In the midst of a heated political discussion, you may still hear it said that ideas don't matter. Ideas are mere veils, we say: gauze draped over the harder stuff of interests and prejudice. But in fact, ideas matter tremendously. They frame events into patterns. They shape policies and politics. They fuel ideologies and social movements of every sort. They help to set limits on the very possibilities of what can be imagined for one's self and society. Let the frames of common sense shift, and everything is disrupted.
Age of Fracture is the story of an era in U.S. history when ideas of all sorts cracked and, in their fracture, remade the frames of common sense. Between the mid 1970s and the end of the century, many of the assumptions that had dominated mid-twentieth century American public life were transformed. Keynesian ideas of macroeconomics, put through the wringer of the economic crises of the 1970s, began to be challenged by models of perfect markets, where the decisions of individual consumers and shareholders kept economies in equilibrium better than the conscious work of macroeconomic managers. Notions of identity grew more individual and fluid. Visions of solidarity of all sorts-class solidarity, racial nationalism, sisterhood-splintered. Strong ideas of society and social relations that had been nurtured in the Cold War disaggregated into smaller, micro bits. Where the power of the macro-forces of history, institutions, and society had absorbed the imagination of mid-twentieth century intellectuals, public language now ran hard toward emphasis on choice and individual agency.
Some of the era's disaggregation of social thought into micro-pieces was the work of the new conservative and libertarian think tanks. "It's a war of ideas," they declared, and they fought it with skill and intensity. But the reshaping of ideas and assumptions went on across the board, through varied routes and different crises: on the political/cultural left as well as the right, in the universities as well as in the partisan idea factories and in the best-seller lists.
In tracing these debates I have tried to draw the canvas of Age of Fracture broadly. It deals with the era's knotty intellectuals: John Rawls, Judith Butler, Michel Foucault, and others. It deals with the era's popularizers and simplifiers of big ideas like Alvin Toffler, Milton Friedman, and Francis Fukuyama. It follows the ways in which the era's fractures in ideas spilled into public policy debates over affirmative action and racial justice, "shock therapy" for post-Communist economies, original intention in Constitutional law, economic deregulation, multiculturalism in the schools, and the language of presidential politics. Along the ragged terrain where big books and public controversies collided, the nation's conversation with itself was remade.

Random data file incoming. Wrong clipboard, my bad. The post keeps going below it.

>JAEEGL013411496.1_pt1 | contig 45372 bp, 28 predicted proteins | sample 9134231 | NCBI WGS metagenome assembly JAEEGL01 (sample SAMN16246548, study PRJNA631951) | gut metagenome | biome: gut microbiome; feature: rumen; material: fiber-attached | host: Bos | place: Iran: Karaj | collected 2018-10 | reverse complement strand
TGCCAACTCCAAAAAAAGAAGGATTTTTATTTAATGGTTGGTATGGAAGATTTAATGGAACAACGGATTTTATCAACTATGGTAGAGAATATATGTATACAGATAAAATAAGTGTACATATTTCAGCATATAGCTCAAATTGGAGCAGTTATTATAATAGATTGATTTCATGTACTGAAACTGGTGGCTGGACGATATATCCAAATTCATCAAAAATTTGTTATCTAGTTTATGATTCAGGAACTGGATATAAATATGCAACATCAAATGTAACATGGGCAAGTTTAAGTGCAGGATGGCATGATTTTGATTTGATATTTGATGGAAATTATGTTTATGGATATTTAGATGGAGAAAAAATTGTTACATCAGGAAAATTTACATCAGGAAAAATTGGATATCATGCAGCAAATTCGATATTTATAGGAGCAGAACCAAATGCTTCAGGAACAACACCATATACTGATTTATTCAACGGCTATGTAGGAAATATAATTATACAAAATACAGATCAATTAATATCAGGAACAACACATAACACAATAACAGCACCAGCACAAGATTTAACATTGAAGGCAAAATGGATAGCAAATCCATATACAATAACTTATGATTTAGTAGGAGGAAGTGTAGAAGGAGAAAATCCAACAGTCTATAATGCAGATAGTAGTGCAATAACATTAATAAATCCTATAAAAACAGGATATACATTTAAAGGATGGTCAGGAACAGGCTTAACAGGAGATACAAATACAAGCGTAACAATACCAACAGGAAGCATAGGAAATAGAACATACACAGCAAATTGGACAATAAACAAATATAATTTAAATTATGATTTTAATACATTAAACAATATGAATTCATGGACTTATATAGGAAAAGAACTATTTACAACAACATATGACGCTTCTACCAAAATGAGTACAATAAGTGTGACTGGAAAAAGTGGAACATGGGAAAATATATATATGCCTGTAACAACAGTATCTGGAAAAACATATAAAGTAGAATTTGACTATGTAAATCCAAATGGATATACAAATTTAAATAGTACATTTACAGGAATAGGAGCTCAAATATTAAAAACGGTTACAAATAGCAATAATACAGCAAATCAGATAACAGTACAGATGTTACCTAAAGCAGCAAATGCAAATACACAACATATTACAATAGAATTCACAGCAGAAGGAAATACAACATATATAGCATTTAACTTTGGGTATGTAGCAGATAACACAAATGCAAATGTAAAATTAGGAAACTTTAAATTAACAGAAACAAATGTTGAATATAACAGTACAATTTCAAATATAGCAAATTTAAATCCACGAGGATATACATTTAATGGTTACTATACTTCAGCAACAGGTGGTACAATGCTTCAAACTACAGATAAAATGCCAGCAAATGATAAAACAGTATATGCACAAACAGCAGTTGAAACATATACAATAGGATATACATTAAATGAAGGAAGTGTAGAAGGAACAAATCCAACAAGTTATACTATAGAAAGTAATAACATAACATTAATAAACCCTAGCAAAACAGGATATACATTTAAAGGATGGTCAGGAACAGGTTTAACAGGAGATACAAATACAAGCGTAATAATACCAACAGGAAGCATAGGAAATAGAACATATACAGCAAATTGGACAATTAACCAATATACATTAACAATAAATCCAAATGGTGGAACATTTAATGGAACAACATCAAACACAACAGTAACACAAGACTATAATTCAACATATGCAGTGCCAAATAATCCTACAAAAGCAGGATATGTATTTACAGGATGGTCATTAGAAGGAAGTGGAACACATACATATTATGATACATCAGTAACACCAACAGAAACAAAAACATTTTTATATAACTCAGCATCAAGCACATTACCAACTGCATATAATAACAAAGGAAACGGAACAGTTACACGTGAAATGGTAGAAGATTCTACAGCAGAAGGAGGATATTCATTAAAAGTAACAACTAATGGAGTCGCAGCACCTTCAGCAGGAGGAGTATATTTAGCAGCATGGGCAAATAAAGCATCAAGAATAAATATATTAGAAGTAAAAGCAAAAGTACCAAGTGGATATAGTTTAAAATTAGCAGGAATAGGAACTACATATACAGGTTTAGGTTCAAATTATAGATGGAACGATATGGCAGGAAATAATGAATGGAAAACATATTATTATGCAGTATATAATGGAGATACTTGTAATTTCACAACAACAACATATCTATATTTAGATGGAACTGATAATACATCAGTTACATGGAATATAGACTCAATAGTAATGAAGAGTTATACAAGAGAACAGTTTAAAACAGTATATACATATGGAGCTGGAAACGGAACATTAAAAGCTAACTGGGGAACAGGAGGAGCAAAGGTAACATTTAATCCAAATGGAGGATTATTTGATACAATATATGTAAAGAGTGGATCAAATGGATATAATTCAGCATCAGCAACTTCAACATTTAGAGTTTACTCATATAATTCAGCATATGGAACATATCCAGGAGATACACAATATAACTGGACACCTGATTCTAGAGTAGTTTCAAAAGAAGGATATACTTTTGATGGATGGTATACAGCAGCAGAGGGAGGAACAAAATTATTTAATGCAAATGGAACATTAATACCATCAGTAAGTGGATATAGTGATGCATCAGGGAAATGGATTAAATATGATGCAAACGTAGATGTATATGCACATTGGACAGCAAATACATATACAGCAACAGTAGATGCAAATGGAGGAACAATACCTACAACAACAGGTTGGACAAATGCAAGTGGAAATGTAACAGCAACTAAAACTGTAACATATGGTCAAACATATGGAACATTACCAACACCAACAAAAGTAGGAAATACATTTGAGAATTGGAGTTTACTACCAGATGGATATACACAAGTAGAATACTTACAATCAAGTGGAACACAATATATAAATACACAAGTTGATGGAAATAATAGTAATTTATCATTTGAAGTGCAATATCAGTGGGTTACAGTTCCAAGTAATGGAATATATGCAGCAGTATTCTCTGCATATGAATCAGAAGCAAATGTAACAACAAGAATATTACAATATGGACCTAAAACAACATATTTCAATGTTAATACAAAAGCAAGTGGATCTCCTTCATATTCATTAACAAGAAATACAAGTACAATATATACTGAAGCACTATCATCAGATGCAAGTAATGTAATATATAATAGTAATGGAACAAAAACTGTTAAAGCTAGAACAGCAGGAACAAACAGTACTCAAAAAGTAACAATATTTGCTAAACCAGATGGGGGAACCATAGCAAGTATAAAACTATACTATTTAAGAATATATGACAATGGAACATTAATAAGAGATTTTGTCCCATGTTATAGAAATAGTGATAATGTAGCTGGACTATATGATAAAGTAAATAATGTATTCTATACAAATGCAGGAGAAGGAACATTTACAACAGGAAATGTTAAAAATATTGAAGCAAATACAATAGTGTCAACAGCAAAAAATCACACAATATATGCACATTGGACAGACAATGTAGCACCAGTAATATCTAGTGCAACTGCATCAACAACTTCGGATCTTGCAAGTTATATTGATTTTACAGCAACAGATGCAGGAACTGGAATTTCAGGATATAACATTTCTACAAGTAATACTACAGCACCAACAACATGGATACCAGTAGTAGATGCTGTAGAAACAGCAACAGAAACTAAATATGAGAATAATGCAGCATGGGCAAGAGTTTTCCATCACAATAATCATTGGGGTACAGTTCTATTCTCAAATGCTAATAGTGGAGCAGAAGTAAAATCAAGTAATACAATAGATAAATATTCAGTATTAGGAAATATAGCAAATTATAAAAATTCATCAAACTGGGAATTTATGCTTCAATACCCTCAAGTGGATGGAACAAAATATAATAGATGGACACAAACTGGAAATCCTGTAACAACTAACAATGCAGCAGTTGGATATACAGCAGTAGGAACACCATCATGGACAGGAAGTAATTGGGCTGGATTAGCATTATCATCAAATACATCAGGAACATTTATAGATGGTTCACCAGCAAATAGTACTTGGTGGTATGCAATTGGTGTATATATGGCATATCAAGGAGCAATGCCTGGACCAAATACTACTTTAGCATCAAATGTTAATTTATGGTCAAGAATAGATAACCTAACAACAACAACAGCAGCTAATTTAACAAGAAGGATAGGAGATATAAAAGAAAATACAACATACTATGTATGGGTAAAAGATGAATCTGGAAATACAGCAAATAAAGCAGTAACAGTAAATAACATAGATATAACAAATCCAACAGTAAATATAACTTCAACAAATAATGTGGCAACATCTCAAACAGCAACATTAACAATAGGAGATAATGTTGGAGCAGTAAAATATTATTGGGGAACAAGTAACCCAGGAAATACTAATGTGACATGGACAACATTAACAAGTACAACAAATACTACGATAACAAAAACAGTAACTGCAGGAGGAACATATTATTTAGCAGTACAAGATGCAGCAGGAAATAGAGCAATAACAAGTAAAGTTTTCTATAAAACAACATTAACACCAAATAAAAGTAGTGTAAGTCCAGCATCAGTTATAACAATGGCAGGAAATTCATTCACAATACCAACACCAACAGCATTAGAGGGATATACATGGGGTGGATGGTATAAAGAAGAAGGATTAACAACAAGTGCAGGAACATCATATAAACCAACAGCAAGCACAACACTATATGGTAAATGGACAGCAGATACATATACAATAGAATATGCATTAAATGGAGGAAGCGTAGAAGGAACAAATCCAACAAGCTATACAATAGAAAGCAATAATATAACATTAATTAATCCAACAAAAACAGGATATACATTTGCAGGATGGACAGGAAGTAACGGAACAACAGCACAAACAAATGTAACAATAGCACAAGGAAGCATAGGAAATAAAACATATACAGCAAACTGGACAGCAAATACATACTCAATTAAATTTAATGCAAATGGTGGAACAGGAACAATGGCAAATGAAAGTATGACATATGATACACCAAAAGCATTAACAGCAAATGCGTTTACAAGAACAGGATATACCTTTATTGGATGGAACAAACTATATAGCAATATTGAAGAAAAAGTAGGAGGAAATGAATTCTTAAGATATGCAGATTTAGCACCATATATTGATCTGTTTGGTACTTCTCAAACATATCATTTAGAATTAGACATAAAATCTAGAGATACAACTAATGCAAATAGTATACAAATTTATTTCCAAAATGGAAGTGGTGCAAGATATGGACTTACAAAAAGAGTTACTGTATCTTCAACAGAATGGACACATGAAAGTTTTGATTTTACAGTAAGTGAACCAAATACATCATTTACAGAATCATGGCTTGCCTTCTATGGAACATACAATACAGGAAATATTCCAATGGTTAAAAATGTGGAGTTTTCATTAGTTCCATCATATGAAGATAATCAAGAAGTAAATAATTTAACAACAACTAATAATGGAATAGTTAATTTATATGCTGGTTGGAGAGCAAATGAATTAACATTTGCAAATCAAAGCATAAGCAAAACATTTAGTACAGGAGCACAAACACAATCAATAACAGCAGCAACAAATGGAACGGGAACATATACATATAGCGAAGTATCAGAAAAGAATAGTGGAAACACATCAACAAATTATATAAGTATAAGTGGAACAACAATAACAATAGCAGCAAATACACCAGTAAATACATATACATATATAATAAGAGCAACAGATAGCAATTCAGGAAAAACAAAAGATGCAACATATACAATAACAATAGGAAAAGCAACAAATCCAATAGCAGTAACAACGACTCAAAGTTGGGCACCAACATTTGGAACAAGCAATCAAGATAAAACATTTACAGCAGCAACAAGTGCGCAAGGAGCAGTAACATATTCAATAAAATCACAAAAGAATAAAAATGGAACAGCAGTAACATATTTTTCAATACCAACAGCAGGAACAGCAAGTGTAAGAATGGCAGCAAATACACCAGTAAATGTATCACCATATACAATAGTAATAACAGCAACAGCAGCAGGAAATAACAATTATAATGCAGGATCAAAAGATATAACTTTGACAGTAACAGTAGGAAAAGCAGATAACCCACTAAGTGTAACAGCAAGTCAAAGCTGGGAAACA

The age of fracture is still with us. Its ideas, aspirations, and neoliberal policy innovations circle the globe. At home in America, the splintering of the social imagination dominates public life. The polarized arguments that now gridlock U.S. politics, the libertarian fantasies in the early primary air, the weakness of strong words for social bonds and obligations, even in the midst of collective economic crisis-all this is a consequence of shifts in the last quarter century's intellectual terrain. And so are the far more open, freer notions of individual possibilities, born in the same heated arguments.
Age of Fracture is a history, not a venture in nostalgia. It was written in the hope that by retracing the steps by which one set of intellectual assumptions gave way to another, we might find our way to something more adequate for our times, when our practical, collective interdependence strains against the choice-saturated language with which we try to grasp it.
"I live in a different country than the one into which I was born in 1942." Alan Wolfe wrote in The Book, the New Republic's online review. "I have never been quite able to pinpoint exactly what makes it so different. More than any other book I've read in recent years, Age of Fracture, by the Princeton historian Daniel T. Rodgers, has helped me to discover and to understand that difference." I, too, was born in 1942, as it turns out. But I have tried to write a book, not for a generation, but for all those who want to try to understand that powerful, idea- and argument-filled enigma that is contemporary America.